Word of mouth spreads quickly

Some students exchanged their voices for free movie vouchers Sept. 14.

The students read phrases aloud from a tablet computer to help with the Google Word-of-Mouth project. The project is an attempt to collect voice data of regional dialects, according to a notice in N3. It is intended to improve voice recognition technology and make using voice commands on phones and computers easier. In exchange for approximately 10 minutes of reading phrases, students received an $11 voucher for AMC Theaters.

Accelerated Bachelor of Science in Nursing student Brittany Norman, who heard about the project on N3, said it was not exactly what she expected.

“I thought we were going to be in a computer lab with a microphone,” Norman said. “Being one-on-one was a bit anxiety-inducing, but he was nice and would repeat a phrase if needed,” she added, referring to the Google data specialist who was collecting the data.

Some participants heard about the Word-of-Mouth project by, well, word of mouth. Accelerated Bachelor of Science in Nursing student Marie Ryan was one such participant. Ryan heard about the project from Norman and their friend Katie Wright, who is also in the Accelerated Bachelor of Science in Nursing program.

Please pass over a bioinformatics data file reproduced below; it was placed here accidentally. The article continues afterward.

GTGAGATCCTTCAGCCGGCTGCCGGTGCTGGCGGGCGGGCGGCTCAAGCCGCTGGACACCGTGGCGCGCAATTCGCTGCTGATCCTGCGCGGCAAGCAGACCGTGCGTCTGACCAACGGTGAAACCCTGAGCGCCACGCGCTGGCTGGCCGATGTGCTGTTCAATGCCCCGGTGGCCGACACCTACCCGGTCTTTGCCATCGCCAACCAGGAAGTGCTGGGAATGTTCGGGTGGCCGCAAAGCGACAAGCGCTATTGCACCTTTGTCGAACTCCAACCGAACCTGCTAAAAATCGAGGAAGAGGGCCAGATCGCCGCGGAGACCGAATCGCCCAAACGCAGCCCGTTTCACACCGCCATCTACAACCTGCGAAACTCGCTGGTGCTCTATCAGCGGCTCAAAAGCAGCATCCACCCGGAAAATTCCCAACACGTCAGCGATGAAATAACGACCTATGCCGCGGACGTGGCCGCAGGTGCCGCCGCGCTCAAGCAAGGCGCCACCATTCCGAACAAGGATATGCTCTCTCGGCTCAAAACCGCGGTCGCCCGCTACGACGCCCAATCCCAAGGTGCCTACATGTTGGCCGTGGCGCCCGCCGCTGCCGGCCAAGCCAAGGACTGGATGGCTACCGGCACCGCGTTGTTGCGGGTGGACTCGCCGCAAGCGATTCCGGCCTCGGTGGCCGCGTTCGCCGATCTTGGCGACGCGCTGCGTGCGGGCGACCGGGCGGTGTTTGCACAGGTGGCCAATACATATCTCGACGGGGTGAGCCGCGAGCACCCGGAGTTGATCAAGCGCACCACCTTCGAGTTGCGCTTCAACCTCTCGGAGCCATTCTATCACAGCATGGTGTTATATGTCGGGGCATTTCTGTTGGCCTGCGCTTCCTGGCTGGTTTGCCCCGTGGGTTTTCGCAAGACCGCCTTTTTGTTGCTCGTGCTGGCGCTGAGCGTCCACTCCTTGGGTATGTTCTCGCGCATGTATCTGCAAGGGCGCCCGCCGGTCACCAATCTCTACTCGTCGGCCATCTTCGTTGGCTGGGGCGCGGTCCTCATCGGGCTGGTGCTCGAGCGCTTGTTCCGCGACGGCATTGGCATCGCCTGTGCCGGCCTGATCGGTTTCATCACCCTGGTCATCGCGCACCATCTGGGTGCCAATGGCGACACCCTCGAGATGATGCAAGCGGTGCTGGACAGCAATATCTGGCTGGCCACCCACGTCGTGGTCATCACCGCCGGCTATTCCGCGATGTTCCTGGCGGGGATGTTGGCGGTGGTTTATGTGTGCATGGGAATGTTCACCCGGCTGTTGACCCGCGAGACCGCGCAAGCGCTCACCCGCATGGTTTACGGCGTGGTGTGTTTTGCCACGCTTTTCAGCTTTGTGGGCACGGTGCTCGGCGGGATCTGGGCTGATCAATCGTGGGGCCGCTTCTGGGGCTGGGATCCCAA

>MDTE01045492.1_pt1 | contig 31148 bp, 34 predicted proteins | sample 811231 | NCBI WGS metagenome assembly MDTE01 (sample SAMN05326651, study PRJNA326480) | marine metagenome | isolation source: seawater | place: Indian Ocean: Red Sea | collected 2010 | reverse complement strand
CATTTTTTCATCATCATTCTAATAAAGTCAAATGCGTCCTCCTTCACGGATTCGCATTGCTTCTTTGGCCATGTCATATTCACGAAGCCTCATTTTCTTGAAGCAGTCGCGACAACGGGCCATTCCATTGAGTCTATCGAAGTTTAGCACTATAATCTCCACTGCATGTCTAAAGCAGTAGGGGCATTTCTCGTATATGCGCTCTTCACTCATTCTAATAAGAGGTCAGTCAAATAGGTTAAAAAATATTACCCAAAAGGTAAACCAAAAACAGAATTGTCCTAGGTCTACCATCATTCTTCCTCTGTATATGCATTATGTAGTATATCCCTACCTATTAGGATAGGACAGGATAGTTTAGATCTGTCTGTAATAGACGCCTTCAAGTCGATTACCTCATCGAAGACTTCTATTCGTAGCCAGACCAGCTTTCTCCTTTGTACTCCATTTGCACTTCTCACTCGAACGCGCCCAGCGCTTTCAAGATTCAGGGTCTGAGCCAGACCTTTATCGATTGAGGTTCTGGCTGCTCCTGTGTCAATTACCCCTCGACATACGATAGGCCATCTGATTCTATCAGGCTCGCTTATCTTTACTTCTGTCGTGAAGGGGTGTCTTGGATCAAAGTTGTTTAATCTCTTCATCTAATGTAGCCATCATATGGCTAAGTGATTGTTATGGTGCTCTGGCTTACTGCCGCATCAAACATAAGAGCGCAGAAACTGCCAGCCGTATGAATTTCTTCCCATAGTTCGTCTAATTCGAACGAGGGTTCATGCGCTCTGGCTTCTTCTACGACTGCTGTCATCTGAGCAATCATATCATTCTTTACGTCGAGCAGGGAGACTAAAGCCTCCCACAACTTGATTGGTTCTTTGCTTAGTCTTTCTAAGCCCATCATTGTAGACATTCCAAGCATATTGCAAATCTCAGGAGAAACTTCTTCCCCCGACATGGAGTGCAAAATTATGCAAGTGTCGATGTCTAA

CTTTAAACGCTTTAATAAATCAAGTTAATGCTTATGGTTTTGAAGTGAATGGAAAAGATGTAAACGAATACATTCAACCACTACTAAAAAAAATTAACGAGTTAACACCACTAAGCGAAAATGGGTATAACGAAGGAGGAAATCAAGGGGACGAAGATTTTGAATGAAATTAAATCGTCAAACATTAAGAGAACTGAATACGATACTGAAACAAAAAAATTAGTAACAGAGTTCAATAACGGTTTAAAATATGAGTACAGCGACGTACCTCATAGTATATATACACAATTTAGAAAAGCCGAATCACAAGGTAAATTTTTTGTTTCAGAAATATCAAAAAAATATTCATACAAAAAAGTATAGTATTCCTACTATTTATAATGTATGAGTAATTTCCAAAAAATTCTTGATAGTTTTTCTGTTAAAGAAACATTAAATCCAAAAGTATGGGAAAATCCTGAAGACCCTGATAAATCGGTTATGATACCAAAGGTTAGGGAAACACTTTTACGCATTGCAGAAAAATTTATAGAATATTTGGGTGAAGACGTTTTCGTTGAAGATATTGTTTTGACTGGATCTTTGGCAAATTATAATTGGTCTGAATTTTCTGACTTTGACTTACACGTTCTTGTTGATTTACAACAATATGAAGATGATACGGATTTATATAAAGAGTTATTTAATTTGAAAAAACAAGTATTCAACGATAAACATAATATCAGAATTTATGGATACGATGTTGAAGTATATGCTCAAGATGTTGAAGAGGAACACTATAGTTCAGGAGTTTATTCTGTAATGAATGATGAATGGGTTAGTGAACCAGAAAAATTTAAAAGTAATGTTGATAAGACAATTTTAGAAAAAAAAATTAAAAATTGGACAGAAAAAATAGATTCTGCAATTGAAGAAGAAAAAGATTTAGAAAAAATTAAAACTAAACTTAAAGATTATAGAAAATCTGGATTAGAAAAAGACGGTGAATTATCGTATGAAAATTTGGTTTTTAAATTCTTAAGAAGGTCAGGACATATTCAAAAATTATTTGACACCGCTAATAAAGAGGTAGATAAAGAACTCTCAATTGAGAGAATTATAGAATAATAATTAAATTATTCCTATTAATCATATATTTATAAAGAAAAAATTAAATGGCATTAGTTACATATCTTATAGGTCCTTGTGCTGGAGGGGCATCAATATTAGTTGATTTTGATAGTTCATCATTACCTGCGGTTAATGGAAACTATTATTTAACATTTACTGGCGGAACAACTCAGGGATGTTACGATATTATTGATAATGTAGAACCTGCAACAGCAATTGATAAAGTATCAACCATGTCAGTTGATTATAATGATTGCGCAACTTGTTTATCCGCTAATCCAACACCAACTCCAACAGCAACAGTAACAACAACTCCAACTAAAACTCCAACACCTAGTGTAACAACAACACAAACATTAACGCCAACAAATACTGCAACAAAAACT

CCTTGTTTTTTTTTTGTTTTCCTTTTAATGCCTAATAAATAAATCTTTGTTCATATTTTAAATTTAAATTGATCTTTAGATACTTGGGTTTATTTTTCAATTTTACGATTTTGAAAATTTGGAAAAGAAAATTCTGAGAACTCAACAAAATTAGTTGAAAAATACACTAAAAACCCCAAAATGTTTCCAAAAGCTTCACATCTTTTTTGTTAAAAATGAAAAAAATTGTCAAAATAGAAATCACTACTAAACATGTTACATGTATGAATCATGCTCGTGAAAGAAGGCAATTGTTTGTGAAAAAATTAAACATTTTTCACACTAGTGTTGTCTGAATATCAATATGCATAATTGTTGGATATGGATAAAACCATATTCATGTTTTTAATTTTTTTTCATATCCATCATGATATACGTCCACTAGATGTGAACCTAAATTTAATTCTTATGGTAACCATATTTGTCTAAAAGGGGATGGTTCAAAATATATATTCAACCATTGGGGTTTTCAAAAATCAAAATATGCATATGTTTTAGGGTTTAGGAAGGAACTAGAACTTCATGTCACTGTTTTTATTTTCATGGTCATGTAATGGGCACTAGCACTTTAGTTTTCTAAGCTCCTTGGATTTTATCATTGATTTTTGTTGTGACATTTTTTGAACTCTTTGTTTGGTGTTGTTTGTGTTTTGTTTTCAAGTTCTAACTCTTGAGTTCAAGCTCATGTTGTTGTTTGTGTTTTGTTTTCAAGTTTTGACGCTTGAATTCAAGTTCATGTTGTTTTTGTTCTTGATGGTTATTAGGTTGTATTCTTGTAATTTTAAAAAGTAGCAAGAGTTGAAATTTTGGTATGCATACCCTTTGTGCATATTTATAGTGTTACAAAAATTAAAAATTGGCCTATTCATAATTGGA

Some of the phrases participants read from the tablet included, “Go to DSM,” “Recipes with horchata,” and “Videos of cows.”

“One of the phrases I had to say was, ‘Go Justin Bieber,” said freshman computer technology information major Brandon Schrenk.

Some of the words and phrases proved more difficult for participants.

“I knew what to expect, sort of” said Wright, who participated in the Word-of-Mouth project after watching Norman do it. “Some of the words threw me off, though.”

According to freshman studio art major Lauren Coby some of the phrases she was asked to say were “tongue twisters,” and she had to repeat them.

“You get nervous at first,” said freshman French major Caitlin Harrah. “You worry that you’re going to say the wrong thing. But it wasn’t bad.”

The Word-of-Mouth project, which began at 9 a.m. Wednesday morning, was scheduled to go until 12:30 p.m., but it lasted until nearly 1 p.m. 20 people lent their voices to the project, and when it ended, two individuals were still in line but did not get to participate.

Participants were had to be at least 18 years old and be native U.S. English speakers.